Parting words: My visit to Uncle John’s Fruit House Winery & Cider Mill is chronicled here. This is the second of Uncle John’s premium ciders I’ve taken notes on for this blog. The first one I took notes on was Melded, a delicious blend of American, British and French cider apples. That one had tannins and minerals but on a bed of citrus. It was very food friendly and refreshing. I planned on highly recommending it, but I lost those notes due to poorly designed word processing software. I’ve begun handwriting notes so that doesn’t happen to me again.

Russet is different from Melded. There’s plenty of fruit here but it’s all apple and it’swp-1473194518713.jpg wrapped in a chewy, tannic package. It works well with food too, but the tannins are leading the charge here with fruit and acid playing backup. It’s a very good cider and leaves me excited to try the rest of the premium line that I have haunting my cellar.Uncle John’s Russet Hard Apple Cider is highly recommended.

Knobby Russet photo by Leslie Seaton from Seattle, WA, USA – Knobby Russet, CC BY 2.0, https://commons.wikimedia.org/w/index.php?curid=33881166

 

 

Gooderham & Worts

Maker: Corby, Windsor, Ontario, Canada (Pernod-Ricard)wp-1472861776243.jpg

Style: Canadian blend (Four grain)

Age: NAS

ABV: 44.4%

Price: $45 Canadian (about $35 US)

Appearance: Dull caramel.

Nose: Fresh cut orange, roasted malt, oak, cut hay, butterscotch.

Palate: Brown sugar, black walnut, plum, alcohol, aniseed.

Finish: Grape soda, alcohol.

Parting words: Gooderham & Worts is an old name in Canadian whisky, originally manufactured in York, Ontario, now a part of Toronto. G & W was one of the biggest Canadian whisky brands during the nineteenth century. In 1923 it merged with Hiram Walker and production continued in Toronto until 1990. The area around the old distillery is now the distillery district development.

This latest incarnation is distilled at the Corby plant in Windsor, also home to Canadian Club and Wiser’s. The bottle is big and beautiful with a picture of the old distillery on the front and a picture of a windmill on the back, perhaps based on the windmill co-founder James Worts used to kill himself.

G & W is balanced and complex with a fairly robust ABV that adds enough punch to keep things interesting to the last sip. I only wish that it had even more punch and was available in the US. Maybe it will be eventually. Gooderham & Worts is recommended.

Hawthorne Barrel Reserve Chardonnay

Maker: Hawthorne Vineyards, Traverse City, Michigan, USAwp-1472691746227.jpg

Style: Oak aged Chardonnay (17 months in oak).

Place of origin: Old Mission Peninsula AVA, Traverse City, Michigan, USA

Vintage: 2013

ABV: 12.3%

Price: $22 (winery)

Appearance: Bright straw.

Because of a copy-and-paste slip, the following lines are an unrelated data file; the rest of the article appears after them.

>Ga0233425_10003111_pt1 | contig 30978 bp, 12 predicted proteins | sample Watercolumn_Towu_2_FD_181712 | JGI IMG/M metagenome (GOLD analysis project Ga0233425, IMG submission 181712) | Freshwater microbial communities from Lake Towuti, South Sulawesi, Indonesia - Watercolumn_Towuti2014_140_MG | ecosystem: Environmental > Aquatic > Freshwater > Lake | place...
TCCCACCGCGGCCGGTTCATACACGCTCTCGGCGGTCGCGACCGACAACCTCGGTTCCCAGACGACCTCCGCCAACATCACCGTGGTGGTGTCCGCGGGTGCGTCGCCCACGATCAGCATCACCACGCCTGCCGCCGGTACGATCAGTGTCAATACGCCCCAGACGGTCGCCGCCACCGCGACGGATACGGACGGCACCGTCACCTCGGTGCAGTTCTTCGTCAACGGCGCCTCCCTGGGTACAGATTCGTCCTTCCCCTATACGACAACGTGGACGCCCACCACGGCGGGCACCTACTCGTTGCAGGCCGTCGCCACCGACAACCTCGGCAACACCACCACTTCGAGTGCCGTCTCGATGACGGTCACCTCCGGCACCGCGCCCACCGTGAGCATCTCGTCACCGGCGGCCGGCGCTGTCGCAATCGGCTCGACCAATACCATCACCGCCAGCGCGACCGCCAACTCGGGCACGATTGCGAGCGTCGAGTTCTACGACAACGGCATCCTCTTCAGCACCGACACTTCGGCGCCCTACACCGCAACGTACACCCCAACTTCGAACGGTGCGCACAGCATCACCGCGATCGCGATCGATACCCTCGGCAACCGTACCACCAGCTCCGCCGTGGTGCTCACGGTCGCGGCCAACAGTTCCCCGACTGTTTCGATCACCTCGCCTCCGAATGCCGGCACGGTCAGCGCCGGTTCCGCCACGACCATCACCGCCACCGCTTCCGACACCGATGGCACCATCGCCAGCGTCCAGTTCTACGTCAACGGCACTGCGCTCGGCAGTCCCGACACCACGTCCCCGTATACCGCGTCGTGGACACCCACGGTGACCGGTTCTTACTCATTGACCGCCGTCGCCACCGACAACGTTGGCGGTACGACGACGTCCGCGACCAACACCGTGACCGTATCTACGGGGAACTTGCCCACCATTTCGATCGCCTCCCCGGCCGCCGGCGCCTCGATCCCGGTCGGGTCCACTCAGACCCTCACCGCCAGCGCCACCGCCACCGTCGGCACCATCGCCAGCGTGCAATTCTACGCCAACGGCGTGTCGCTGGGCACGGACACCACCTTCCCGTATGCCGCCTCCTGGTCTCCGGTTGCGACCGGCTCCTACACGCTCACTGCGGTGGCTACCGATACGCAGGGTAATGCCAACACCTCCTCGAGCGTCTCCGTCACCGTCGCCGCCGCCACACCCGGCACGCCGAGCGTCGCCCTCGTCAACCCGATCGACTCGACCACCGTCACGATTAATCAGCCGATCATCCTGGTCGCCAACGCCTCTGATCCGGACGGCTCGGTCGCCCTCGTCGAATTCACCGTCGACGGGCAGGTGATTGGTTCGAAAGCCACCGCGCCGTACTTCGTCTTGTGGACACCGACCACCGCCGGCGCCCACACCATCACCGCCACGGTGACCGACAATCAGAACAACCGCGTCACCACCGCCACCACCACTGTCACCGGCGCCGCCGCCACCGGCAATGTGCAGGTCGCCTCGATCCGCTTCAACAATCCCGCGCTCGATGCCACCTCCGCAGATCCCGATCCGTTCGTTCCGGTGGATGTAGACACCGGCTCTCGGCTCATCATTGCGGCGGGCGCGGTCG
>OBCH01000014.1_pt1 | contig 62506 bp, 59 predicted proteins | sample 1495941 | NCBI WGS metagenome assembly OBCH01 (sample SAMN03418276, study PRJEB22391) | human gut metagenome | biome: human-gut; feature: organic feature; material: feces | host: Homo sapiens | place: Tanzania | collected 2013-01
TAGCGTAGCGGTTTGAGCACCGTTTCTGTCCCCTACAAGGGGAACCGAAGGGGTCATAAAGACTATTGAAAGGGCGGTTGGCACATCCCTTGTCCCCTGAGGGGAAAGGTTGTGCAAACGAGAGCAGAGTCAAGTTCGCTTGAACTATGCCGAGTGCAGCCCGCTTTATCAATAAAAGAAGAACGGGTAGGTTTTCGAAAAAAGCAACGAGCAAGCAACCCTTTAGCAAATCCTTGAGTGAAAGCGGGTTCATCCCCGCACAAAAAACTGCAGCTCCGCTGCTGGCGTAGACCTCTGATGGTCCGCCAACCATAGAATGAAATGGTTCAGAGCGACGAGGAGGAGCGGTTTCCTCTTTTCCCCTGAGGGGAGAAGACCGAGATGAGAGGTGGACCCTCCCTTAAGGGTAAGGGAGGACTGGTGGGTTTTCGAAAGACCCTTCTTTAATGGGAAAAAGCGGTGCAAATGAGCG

Nose: Brown roux, lemon thyme, oak.

Palate:Mandarin orange, bitter oak.

Finish: Strong oak with a bit of tartness and sweetness.

Parting words: This is a pretty good buttery, oaky  Chardonnay. I was a big fan of it at the winery but for whatever reason (probably the state of my palate), it’s not thrilling me currently. Nothing remotely objectionable here, though. It’s not complex but it does serve up pleasant citrus, butter and oak flavors. The oak is strong but some people like that sort of thing (even I do sometimes). If you’re a fan of big Cali Chards, you will also enjoy 2013 Hawthorne Barrel Reserve Chardonnay. It is recommended.

Hancock’s President’s Reserve

Maker: Buffalo Trace. Frankfort, Kentucky, USA (Sazerac)wp-1472261717513.jpg

Style: High corn bourbon.

Age: NAS

Proof: 88.9 (44.45% ABV)

Michigan state minimum: $55

Appearance: Light auburn.

Nose: Alcohol, leather, corn syrup.

Palate: Full bodied. Alcohol, vanilla, creamed corn from the can.

Finish: Canned corn, alcohol. Fairly short.

Parting words: Hancock’s President’s Reserve was released in 1991 as a part of Ancient Age  (now known as Buffalo Trace) distillery’s series of single barrel bourbons introduced by master distiller Gary Gayheart. That series also includes Elmer T. Lee, Rock Hill Farms and Blanton’s. All of them are made from what is now Buffalo Trace’s mashbill #2, also used for the lower shelf Ancient Age line. As far as I can tell, Hancock’s was created at that time, although Hancock and Hancock Club bourbons were produced in Cincinnati before prohibition.

I’ve never been able to figure out what Hancock’s Reserve was supposed to bring to the table. Blanton’s has big leathery oak, Rock Hill Farms is elegant and high proof and Elmer T. Lee has the best QPR of the four, or at least did until it started being hoarded by stooges. Hancock’s is more expensive than Elmer, rougher and lower proof than RHF and sappier than Blanton’s. At one time, it was often a good example of BT’s earthiness, but that time has passed. It tastes like it’s barely 5-6 years old now. I tasted it next to the current 36 m/o Ancient Age 10 star ($19), and it tasted better but not by much. It reminds me of what AA 10 star tasted like seven years ago. Best thing I can say for it is that the bottle is one of the best looking on the shelf.